Steve Kilbey and Jeffrey Cain - Isidore
(2004 Brash Music)
Reviewed: Sept. 18, 2004
Review by Brad WalsethConsider if you will the possibility that Archimedes' books weren't burnt up by the Ostrogoths and the Catholic Church, advanced calculus was discovered centuries earlier, and Leonardo da Vinci's time machine was built to allow Spanish painter El Greco to travel to the 1900s, where he hooked up with sensualist, impressionist painter Paul Gauguin. The two masters set to work on a mural together, with El Greco providing his moody and turbulent, cloud draped backgrounds, and Gauguin producing the enigmatic, colorful yet melancholic characters and content of the foreground.
Perhaps not a truly accurate description of what occurred with the recording of the new release - "Isidore," yet the comparison isn't totally far off, as both artists involved truly paint with music and words. Jeffrey Cain first gained fame as guitarist and leader of the critically acclaimed band Remy Zero - best know for the "Save Me" theme song for the WB hit "Smallville," and has been recently nominated for an Emmy for writing the theme song for the FX series "Nip/Tuck." A few years ago, he passed a tape of one of his songs onto one of his musical idols - Steve Kilbey of The Church, and this immediately began a long distance musical relationship, with Cain sending completed musical tracks to Australia, and Kilbey (a painter in his own right) creating the lyrics and melodies in his brother's Karmic Hit studio in Sydney.
The results are stunning and quietly subversive. Over a barrage of programmed and effected drums, Cain's guitars swirl and shimmer, fading in and out, penetrating and receding like waves on a beach, while pianos twinkle like distant stars. Meanwhile, Kilbey chants out his explorations of memory and loss, time and space, distance and presence, the natural world, the modern world, the supernatural world, the subconscious, the shared consciousness of humanity - personal, yet universal, fragile, yet timeless and powerful.
The opening track - "Musidora" powerfully expresses the beautiful and bittersweet love that exists and includes an example of Steve's wonderful wordplay, where he compares his "special creature" (a daughter perhaps, or is it his muse?) to a "pawnshop Fender." "Refused on Temple Street" continues and takes us into a world filled with regrets, coldness and sadness - highlighted by Kilbey's world-weary, yet intriguing melody and Cain's restrained fingerpicking and layered guitars. The song - "Sanskrit" should be a hit if there were any justice in the world, but of course there isn't. Not merely a nod to Kilbey's interest in Eastern thought, but an exploration of the forces that move our world in confusion. "Yesterday's gone and it's better that way," Kilbey sings dryly.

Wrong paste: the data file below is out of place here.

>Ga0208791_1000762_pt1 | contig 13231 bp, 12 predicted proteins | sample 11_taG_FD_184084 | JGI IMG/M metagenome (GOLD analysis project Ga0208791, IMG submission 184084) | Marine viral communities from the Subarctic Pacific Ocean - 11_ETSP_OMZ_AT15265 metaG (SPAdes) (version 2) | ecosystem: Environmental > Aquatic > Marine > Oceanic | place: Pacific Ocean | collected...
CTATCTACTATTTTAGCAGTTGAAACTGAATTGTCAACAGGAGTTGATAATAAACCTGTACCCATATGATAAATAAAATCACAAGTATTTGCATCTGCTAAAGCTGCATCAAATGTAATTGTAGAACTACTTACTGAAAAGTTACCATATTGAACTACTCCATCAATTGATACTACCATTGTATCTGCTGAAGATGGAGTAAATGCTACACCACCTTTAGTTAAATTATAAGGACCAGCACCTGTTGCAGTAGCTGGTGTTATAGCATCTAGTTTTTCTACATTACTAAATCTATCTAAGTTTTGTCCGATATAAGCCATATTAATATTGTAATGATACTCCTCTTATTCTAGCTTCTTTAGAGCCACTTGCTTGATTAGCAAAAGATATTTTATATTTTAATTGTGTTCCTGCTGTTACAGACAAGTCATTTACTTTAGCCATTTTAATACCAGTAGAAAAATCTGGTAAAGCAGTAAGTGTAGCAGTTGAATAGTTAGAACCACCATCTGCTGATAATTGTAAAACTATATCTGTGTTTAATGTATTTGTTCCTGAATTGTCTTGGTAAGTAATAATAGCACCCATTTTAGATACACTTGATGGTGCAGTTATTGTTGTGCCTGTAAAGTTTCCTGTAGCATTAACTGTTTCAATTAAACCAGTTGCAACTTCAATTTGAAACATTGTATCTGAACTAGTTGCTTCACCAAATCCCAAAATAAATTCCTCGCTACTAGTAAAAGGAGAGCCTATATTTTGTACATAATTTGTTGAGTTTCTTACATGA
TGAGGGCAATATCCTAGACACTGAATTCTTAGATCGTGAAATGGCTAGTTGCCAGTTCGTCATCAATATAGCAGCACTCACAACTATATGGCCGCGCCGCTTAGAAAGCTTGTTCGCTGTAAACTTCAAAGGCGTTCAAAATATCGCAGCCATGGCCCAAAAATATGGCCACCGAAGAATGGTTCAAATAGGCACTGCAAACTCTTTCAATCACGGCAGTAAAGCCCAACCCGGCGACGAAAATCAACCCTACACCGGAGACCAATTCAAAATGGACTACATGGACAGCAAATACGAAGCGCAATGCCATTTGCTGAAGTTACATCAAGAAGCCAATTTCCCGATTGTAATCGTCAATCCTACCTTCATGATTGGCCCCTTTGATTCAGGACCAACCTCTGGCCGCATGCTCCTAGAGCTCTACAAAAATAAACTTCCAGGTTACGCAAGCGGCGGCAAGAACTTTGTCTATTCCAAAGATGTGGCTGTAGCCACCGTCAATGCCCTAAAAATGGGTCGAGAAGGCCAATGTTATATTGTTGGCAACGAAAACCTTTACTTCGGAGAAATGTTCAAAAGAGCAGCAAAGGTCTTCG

"The Memory Cloud" can be taken as a frightening visit to the secret places inside us all, while "Saltwater" is one of Kilbey's more literal songs - where a tryst, or merely imagined one, at the beach takes place (or doesn't) and leaves the singer "out here drowning for you in the hypodermic rain." "Ghosting" is a surreal trip filled with shifting, backwards guitar and electronic breaks, while "Transmigration" with it's dual meaning - the movement of people from continent to continent, as well as, the rebirth of souls - is presented within the singer's sorrowful exploration of the pains of fatherhood and the weariness of growing older.
The overall gorgeous resonance requires close and multiple listening, as the various gifts are revealed as you peel away each layer. This recording is a headphone listener's delight, and despite the American puritanical prohibition against consciousness-raising, would be an excellent soundtrack for such endeavors.
Nor is it all fun and games, as "CA. Redemption Value" may be the most frightening song of the year. Is the singer, battered by hypocrisy, lust and evil, wading into the ocean - a suicide? As always, Kilbey's lyrics are interpretable. As time passes and leads us to our ultimate demise, there is fragile beauty of life, but there is darkness within and without, and the songwriter, as always, walks that fine line between joy and madness, trying to maintain balance and achieve some level of understanding in a bewildering existence.
Musically thumbing its nose at popular music, while delving lyrically into depths the surface-skimmers that dominate the radio avoid, Isidore appears as a timely and unique collaboration between two important musical artists. Interestingly, "Isidore" itself can be translated as a "gift from Isis" - the Egyptian goddess of fertility; and as Steve Kilbey so succinctly puts it in the song "Nothing New," which closes the album proper, (don't miss the choice hidden track included as a bonus) - "the gift is today." With all that bears down upon us and threatens to overwhelm and destroy us, this is a musical reminder to let us all not forget this fact.
Return to CD Reviews
Return to Menu